Further shots fired in the long-running battle between credit hire companies and insurers…

profile_PI_Frances_Lawley1[1] By Frances Lawley

Sobrany v UAB Transtira [2016] EWCA Civ 28

Credit hire litigation is rife with technical arguments which have been accused of being ‘layers of artificiality’ (by Judge Mackie in W v Veolia Environmental Services (UK) Plc [2011] EWHC 2020 (QB), [2012] 1 All E.R. (Comm) 667).

Claims for credit hire are often defended on the basis of some technical deficiency with the credit hire agreement. This is usually related to consumer credit legislation or the failure to provide a ‘Notice of Right to Cancel’ required by the Cancellation of Contracts Concluded in a Consumers Home or Place of Work Regulations 2008 but can also relate to the claimant’s understanding of the contract of credit hire in circumstances whereby a claimant may have been led to believe that they had been provided with a courtesy car.

The argument is that, if the credit hire contract is not enforceable by the credit hire organisation against the claimant, the claimant has suffered no loss to be compensated by the defendant (or the defendant’s insurer).

A tactic more recently deployed in anticipation of such arguments is to activate a policy of insurance which stands alongside the credit hire agreement and bring the claim as a subrogated claim. Once the insurance has paid out, there is a loss to be compensated. This tactic was seen in the above cited case of Veolia and in the recent decision in Sobrany.

In Veolia, the court noted (obiter) that any subrogated claim was limited to £100,000 as this was the limit on the policy of insurance. In Sobrany, the claimant conceded the limit of £100,000 but further issues arose as a result of the Claimant’s own oral evidence that he had signed not one, but two, policies of insurance. He clearly stated in his evidence that he had entered into one policy at the start of his first period of hire and then, when the hire vehicle was changed just over a week later, he entered into a second policy of insurance.

There was no documentary evidence of any policy of insurance and the Defendant had sought to argue this at trial however, as the point had not been pleaded, the trial judge refused to allow the Defendant to pursue it.

At first instance, the Defendant argued that the first policy of insurance was invalidated once the second policy was signed as a result of the policy exclusions which excluded any claim for which the hirer was insured by another policy of insurance. This argument was accepted and the Claimant was limited to damages of a shade under £9,000.

The Claimant appealed. There were three issues to be determined on appeal:

  1. whether the trial judge was right to allow the Defendant to advance the ‘two policies’ argument (which had not been pleaded) when he had previously refused to allow the Defendant to pursue an argument that there was no insurance policy based on a lack of pleading;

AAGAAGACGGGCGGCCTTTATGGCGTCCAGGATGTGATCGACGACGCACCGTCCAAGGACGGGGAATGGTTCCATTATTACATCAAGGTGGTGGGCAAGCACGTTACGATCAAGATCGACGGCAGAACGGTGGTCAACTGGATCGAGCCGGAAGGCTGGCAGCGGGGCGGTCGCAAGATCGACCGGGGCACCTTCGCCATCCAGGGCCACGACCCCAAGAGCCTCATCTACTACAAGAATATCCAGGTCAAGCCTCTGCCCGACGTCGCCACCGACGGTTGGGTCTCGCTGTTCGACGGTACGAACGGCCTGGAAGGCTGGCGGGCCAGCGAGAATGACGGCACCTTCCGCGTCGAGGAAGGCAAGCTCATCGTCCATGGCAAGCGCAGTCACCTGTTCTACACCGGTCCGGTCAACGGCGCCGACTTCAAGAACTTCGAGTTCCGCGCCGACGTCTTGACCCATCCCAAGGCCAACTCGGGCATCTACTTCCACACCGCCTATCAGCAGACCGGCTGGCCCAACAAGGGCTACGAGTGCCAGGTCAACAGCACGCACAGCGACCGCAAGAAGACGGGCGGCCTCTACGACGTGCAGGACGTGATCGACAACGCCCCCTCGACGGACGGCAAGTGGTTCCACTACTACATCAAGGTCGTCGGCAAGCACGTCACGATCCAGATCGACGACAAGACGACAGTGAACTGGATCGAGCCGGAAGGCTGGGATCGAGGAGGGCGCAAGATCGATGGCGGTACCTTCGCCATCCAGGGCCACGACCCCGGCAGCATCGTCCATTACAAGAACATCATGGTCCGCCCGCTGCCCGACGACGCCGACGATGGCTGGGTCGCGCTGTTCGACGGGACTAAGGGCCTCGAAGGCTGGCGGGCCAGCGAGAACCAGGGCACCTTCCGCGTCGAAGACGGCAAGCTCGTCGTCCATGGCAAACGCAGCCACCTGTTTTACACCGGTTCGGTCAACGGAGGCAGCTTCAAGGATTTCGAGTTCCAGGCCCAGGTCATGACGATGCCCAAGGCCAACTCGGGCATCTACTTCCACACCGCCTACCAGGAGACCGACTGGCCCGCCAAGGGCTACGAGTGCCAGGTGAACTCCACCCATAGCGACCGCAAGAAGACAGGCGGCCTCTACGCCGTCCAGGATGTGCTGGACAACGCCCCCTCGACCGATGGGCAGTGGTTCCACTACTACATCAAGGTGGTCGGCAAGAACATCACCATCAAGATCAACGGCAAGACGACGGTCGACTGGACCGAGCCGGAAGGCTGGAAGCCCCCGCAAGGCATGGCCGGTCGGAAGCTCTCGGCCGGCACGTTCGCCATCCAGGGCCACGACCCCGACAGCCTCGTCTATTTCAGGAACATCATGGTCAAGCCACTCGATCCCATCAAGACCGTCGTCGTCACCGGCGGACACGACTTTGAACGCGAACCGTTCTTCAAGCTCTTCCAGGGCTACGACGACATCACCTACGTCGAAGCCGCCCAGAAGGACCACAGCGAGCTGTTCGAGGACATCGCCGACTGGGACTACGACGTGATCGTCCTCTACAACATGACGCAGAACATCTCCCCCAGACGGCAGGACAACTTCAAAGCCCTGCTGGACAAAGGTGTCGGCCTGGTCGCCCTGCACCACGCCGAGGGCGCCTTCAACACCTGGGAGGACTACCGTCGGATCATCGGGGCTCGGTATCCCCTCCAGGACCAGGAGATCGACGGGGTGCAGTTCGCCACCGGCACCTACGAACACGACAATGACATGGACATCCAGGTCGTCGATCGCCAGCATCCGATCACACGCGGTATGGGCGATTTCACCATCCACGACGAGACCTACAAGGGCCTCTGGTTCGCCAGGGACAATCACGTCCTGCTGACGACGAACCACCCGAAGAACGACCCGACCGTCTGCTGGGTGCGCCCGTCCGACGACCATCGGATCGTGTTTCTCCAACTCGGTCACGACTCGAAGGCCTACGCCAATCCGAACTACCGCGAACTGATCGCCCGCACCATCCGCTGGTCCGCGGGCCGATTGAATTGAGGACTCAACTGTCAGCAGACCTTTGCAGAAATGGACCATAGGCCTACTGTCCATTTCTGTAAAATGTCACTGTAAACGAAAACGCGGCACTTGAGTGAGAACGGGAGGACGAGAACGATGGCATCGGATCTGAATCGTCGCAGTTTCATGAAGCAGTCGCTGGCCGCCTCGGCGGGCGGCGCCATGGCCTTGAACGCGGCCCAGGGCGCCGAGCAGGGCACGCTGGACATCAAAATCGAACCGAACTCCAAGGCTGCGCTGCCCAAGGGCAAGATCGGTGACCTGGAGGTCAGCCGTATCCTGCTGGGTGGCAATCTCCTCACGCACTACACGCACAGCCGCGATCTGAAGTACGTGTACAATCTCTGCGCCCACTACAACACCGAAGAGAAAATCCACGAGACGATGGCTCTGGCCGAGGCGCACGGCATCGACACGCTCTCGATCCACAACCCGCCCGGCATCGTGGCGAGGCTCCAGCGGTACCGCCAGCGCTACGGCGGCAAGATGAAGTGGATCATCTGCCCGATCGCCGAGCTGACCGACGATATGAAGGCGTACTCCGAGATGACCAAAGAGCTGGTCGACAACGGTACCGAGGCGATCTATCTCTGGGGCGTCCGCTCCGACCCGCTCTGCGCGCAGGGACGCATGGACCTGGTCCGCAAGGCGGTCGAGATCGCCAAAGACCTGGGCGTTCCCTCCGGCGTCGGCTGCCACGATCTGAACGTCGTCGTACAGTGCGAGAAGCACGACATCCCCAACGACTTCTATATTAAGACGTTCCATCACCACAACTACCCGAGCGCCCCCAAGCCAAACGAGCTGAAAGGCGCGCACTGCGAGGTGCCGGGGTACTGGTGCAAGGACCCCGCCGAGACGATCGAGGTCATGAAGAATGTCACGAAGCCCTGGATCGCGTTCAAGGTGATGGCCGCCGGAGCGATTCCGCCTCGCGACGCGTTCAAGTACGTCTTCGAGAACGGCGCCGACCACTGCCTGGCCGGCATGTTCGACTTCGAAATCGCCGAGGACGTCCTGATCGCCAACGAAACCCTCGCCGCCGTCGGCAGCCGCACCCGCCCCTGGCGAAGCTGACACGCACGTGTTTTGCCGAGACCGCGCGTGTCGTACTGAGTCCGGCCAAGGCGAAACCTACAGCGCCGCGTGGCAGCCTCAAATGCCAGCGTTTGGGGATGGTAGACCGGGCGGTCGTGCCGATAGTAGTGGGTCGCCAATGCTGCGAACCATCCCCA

2. whether the court should accept new evidence from the Claimant which sought to prove that there was in fact only one policy of insurance; and
  3. whether the judge had erred in the conclusion based on the ‘two policies’ argument.

Christopher Clarke LJ, giving the leading judgment of the Court of Appeal, concluded as follows.

On the first point, it was held that the trial judge’s decision to allow the ‘two policies’ argument was appropriate on the basis that:

“there is a difference between allowing a defendant to advance a positive case which is inconsistent with its pleading and allowing it to rely upon the evidence which the claimant has in effect volunteered.“

On the second point, there was no basis for the admission of further evidence which should clearly have been available prior to the trial of the matter.

The appeal therefore continued as an appeal against the trial judge’s decision on the ‘two policies’ argument. On this final point the Claimant was successful. It was held that there was no basis for the finding that the existence of a second policy of insurance with the same insurer invalidated the claim because:

  1. the claim was brought as a subrogated claim under a policy of insurance and there was no reason to limit the Claimant to the lesser of the two;
  2. the subrogated claim should be treated as a claim under both policies;
  3. the operation of the relevant policy exclusion should be confined to cases where a claimant had claimed and been paid under another policy of insurance with another insurer thereby preventing double recovery.

The fact that the case was decided on the basis that there were two insurance policies meant that the Claimant was entitled to recover more than the £100,000 limit as there were two policies each with a limit of £100,000. The concession made by the Claimant at the outset of the trial was therefore nullified as the concession was made on the basis of the pleaded case that there was only one policy of insurance.

Whilst this case may be seen to be confined to its own facts it does show that there are significant arguments to be had even in a subrogated claim and that both parties should ensure that the situation is investigated and pleaded fully prior to trial.

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